Pacific Coast Highway was a statewide venture extending from San Diego to Santa Barbara, with the first bond for funding in 1910. The section form Los Angeles County, just north of Topanga Canyon, to Ventura County started in 1922. By 19223, the highway work was beginning south of Sycamore Cove. The workers found extreme work conditions and difficult topography.
On example was surveying hillsides for acceptable culverts, curves, and railway accessibility. Surveyors were put on climbing lines with mountaineers to conduct measurements over the rugged coastal cliffs. It took approximately 10 years to open the 7-mile stretch from LA to Mugu Lagoon, which is just north of Pt Mugu Rock.

The Highway going through Mugu Rock originally had south bound lanes west (ocean side). These south bound lanes proved to be a design flaw, as high surf and wind closed the road frequently. In the late 1950s the southbound lanes we abandoned as a usable roadway. The new southbound lanes were split with the existing northbound lanes.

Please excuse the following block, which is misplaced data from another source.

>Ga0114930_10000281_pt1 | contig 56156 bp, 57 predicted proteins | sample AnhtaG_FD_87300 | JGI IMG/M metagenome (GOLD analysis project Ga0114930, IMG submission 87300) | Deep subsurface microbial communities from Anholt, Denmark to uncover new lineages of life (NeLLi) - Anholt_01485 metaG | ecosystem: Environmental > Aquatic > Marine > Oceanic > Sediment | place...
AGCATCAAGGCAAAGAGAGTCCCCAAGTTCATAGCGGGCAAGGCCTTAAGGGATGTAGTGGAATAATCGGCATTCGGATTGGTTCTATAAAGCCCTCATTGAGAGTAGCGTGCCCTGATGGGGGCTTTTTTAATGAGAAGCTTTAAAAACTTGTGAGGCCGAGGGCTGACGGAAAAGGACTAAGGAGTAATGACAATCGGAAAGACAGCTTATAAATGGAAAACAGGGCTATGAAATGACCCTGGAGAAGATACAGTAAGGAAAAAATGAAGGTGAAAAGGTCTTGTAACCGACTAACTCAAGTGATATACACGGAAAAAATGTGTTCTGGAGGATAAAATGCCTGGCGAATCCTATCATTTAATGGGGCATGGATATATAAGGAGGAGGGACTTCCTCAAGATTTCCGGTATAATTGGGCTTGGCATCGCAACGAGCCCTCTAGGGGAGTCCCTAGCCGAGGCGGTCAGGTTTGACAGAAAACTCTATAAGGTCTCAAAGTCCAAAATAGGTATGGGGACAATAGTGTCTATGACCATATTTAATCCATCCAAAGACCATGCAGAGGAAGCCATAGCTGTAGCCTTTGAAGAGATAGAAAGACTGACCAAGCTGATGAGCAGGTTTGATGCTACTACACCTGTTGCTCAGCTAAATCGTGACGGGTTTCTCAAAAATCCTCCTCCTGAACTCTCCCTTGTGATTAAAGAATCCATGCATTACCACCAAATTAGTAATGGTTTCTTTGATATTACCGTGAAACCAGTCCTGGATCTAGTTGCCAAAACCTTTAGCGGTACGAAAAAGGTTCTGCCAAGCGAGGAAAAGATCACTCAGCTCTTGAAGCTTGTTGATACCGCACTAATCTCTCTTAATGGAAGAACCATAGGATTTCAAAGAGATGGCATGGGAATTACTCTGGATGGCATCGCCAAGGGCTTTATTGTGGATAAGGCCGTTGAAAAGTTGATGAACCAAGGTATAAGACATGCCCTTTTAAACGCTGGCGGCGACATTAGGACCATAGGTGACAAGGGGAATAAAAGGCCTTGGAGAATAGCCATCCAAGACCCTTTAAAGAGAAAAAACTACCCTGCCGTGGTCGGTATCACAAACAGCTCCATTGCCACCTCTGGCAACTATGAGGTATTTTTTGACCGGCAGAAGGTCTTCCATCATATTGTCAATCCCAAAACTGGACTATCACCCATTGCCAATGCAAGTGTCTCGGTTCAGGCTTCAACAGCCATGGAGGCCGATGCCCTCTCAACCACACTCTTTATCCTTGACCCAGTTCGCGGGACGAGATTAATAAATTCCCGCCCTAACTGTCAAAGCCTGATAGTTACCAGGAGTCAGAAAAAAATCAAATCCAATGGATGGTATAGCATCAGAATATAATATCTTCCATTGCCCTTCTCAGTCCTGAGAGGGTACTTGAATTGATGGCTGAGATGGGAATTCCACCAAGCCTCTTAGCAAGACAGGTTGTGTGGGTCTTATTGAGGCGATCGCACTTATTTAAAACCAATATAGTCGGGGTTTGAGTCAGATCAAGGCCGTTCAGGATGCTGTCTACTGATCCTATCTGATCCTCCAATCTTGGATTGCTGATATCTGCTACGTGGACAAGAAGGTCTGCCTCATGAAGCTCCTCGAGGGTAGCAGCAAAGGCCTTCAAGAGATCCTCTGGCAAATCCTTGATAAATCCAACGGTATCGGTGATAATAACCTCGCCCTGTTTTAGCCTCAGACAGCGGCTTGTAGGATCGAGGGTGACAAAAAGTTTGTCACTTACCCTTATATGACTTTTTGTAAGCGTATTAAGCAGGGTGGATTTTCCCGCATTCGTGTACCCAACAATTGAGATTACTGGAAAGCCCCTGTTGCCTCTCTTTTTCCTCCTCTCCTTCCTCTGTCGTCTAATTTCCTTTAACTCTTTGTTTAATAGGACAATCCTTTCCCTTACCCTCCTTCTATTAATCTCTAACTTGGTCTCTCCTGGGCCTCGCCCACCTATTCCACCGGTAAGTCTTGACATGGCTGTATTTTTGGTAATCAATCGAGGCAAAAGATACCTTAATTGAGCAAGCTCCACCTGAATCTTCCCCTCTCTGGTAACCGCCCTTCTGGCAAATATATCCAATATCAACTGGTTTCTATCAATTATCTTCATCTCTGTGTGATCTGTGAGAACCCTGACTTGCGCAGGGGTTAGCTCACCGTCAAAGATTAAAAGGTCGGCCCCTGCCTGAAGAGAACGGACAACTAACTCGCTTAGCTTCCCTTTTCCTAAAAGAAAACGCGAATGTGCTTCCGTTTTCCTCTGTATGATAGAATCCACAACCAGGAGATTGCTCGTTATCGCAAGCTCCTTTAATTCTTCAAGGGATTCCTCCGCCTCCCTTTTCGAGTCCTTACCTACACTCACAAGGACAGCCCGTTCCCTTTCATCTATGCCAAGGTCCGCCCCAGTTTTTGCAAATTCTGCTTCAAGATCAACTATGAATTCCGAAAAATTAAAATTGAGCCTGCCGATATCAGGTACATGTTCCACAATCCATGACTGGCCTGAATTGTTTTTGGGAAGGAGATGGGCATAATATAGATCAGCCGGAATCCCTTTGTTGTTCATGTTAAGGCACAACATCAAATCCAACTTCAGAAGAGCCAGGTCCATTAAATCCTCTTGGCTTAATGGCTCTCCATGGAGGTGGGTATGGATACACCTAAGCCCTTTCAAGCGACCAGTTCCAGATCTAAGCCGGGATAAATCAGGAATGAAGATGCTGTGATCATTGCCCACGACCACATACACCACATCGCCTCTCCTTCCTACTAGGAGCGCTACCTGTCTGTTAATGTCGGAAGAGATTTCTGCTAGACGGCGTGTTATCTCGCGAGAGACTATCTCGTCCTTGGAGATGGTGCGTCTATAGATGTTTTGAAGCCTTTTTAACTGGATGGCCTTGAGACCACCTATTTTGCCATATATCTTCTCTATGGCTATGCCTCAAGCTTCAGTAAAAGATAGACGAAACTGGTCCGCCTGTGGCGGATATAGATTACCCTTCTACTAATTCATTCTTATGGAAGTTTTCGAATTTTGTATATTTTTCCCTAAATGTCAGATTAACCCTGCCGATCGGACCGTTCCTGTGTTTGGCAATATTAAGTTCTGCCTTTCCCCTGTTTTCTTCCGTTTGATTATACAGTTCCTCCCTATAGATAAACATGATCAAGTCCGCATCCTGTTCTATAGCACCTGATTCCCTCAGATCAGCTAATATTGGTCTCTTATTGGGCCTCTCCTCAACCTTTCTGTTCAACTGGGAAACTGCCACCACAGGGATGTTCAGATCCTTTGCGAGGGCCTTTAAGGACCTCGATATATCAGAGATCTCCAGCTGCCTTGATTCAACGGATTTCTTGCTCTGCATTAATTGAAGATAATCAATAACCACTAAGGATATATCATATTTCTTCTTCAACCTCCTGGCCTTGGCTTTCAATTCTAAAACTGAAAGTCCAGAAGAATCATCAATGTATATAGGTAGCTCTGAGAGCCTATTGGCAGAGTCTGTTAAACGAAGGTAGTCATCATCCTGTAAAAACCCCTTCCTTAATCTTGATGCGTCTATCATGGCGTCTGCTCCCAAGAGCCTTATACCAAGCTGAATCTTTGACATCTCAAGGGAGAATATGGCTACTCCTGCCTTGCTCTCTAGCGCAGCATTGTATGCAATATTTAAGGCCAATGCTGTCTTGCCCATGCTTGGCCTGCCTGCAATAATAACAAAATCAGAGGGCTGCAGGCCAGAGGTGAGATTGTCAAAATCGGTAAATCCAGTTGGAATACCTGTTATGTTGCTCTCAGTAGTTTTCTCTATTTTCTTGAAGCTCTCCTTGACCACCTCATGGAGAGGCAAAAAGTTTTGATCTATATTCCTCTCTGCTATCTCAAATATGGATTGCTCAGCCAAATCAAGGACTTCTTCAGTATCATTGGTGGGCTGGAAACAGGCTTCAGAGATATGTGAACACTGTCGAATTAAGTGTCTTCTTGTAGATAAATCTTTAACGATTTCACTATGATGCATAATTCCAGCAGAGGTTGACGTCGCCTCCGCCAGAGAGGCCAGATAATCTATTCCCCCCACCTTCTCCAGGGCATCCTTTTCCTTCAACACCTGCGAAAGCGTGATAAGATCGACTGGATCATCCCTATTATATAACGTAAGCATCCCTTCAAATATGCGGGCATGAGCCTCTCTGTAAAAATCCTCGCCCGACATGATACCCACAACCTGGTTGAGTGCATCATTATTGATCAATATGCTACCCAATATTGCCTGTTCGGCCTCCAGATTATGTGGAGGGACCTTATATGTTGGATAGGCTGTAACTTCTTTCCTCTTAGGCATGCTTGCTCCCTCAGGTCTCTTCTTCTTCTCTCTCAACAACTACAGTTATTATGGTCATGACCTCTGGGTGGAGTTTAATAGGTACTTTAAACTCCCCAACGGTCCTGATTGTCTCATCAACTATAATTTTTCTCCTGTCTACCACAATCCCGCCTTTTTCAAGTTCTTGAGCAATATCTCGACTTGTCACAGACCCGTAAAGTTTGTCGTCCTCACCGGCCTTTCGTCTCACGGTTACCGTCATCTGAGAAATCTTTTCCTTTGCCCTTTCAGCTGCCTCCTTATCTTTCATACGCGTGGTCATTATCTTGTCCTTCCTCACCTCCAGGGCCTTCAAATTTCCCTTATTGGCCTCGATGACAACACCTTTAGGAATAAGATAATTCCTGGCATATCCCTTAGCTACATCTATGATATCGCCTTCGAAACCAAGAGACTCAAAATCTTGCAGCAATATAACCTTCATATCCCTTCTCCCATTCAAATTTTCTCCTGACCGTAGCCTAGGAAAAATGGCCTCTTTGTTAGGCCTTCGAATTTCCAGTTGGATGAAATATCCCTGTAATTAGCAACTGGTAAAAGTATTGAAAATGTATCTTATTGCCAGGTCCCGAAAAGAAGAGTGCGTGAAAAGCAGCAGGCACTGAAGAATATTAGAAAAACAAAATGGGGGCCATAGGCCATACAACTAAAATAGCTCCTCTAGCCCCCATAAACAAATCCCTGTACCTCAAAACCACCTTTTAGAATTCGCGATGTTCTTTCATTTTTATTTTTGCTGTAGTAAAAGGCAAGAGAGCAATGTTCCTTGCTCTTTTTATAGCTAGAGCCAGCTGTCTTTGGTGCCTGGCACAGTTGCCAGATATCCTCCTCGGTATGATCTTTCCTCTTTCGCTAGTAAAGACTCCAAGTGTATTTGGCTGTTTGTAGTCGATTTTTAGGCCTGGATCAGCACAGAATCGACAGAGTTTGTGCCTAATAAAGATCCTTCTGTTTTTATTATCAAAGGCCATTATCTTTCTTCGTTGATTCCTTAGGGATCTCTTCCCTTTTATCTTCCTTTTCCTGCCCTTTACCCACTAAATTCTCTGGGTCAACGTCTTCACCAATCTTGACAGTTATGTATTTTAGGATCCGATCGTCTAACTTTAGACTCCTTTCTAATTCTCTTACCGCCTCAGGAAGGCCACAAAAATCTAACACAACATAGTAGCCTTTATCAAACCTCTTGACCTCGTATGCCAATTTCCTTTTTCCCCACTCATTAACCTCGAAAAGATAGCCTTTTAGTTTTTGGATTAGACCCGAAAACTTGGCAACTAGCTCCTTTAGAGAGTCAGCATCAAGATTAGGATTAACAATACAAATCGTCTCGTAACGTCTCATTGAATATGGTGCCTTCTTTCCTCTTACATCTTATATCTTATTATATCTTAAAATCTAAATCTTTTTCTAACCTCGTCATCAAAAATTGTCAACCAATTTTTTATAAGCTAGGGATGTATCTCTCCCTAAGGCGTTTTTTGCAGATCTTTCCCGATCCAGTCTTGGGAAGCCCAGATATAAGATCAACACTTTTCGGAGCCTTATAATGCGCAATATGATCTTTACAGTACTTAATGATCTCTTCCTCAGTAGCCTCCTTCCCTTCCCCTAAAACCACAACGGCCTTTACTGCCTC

PCH has been repaved, redesigned, and relaned throughout the years. Most seasoned public service employees from the Point Mugu area have a cautious respect for this highway.

**Pictures taken between the the years 1918-1948**

Overhead Leo
(Above: An aerial shot of early PCH. Below: Early PCH and the Pacific ocean.)
IMG_3082

Curves

Prior to TNT
(Above: Part of the cliffs intrude into the area where the highway needs to be built. Below: A photo of the blast removing that section of the cliffs)
Blowing it up

(Information and photos from Cal Trans)

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